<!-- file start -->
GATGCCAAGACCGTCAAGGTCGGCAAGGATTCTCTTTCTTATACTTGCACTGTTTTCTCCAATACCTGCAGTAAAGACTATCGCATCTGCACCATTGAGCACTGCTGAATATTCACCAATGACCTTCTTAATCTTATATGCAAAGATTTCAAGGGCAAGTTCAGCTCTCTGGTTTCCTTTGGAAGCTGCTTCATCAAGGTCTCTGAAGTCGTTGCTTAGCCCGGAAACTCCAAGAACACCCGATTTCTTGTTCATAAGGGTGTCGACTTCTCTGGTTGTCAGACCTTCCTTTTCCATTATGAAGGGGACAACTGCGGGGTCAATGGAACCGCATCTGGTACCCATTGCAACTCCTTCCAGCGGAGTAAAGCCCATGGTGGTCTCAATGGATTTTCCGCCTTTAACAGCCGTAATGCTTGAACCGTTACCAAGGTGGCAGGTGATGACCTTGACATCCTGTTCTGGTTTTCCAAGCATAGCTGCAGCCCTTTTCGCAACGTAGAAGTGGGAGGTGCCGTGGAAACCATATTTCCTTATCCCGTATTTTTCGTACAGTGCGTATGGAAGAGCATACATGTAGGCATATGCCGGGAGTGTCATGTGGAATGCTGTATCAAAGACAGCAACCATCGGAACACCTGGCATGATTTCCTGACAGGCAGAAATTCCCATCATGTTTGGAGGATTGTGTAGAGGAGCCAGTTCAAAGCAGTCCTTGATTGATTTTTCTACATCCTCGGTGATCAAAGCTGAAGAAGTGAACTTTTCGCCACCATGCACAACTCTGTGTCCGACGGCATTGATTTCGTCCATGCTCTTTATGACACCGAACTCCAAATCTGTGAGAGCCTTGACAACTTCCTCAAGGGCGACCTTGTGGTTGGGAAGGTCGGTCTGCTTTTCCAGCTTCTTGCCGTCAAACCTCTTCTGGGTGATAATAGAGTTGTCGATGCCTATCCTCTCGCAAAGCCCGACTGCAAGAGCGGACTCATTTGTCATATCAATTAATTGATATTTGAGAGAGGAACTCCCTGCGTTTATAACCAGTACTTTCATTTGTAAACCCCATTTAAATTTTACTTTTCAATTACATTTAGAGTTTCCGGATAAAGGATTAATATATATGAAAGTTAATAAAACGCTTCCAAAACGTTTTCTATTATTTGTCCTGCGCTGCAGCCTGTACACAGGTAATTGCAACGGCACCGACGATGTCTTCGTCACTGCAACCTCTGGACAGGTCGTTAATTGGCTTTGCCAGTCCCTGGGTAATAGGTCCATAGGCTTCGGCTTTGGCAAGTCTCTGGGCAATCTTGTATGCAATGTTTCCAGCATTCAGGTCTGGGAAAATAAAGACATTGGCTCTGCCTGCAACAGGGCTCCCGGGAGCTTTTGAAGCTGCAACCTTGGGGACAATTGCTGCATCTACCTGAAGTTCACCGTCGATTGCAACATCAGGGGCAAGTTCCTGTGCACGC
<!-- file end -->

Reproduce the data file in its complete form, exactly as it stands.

GATGCCAAGACCGTCAAGGTCGGCAAGGATTCTCTTTCTTATACTTGCACTGTTTTCTCCAATACCTGCAGTAAAGACTATCGCATCTGCACCATTGAGCACTGCTGAATATTCACCAATGACCTTCTTAATCTTATATGCAAAGATTTCAAGGGCAAGTTCAGCTCTCTGGTTTCCTTTGGAAGCTGCTTCATCAAGGTCTCTGAAGTCGTTGCTTAGCCCGGAAACTCCAAGAACACCCGATTTCTTGTTCATAAGGGTGTCGACTTCTCTGGTTGTCAGACCTTCCTTTTCCATTATGAAGGGGACAACTGCGGGGTCAATGGAACCGCATCTGGTACCCATTGCAACTCCTTCCAGCGGAGTAAAGCCCATGGTGGTCTCAATGGATTTTCCGCCTTTAACAGCCGTAATGCTTGAACCGTTACCAAGGTGGCAGGTGATGACCTTGACATCCTGTTCTGGTTTTCCAAGCATAGCTGCAGCCCTTTTCGCAACGTAGAAGTGGGAGGTGCCGTGGAAACCATATTTCCTTATCCCGTATTTTTCGTACAGTGCGTATGGAAGAGCATACATGTAGGCATATGCCGGGAGTGTCATGTGGAATGCTGTATCAAAGACAGCAACCATCGGAACACCTGGCATGATTTCCTGACAGGCAGAAATTCCCATCATGTTTGGAGGATTGTGTAGAGGAGCCAGTTCAAAGCAGTCCTTGATTGATTTTTCTACATCCTCGGTGATCAAAGCTGAAGAAGTGAACTTTTCGCCACCATGCACAACTCTGTGTCCGACGGCATTGATTTCGTCCATGCTCTTTATGACACCGAACTCCAAATCTGTGAGAGCCTTGACAACTTCCTCAAGGGCGACCTTGTGGTTGGGAAGGTCGGTCTGCTTTTCCAGCTTCTTGCCGTCAAACCTCTTCTGGGTGATAATAGAGTTGTCGATGCCTATCCTCTCGCAAAGCCCGACTGCAAGAGCGGACTCATTTGTCATATCAATTAATTGATATTTGAGAGAGGAACTCCCTGCGTTTATAACCAGTACTTTCATTTGTAAACCCCATTTAAATTTTACTTTTCAATTACATTTAGAGTTTCCGGATAAAGGATTAATATATATGAAAGTTAATAAAACGCTTCCAAAACGTTTTCTATTATTTGTCCTGCGCTGCAGCCTGTACACAGGTAATTGCAACGGCACCGACGATGTCTTCGTCACTGCAACCTCTGGACAGGTCGTTAATTGGCTTTGCCAGTCCCTGGGTAATAGGTCCATAGGCTTCGGCTTTGGCAAGTCTCTGGGCAATCTTGTATGCAATGTTTCCAGCATTCAGGTCTGGGAAAATAAAGACATTGGCTCTGCCTGCAACAGGGCTCCCGGGAGCTTTTGAAGCTGCAACCTTGGGGACAATTGCTGCATCTACCTGAAGTTCACCGTCGATTGCAACATCAGGGGCAAGTTCCTGTGCACGC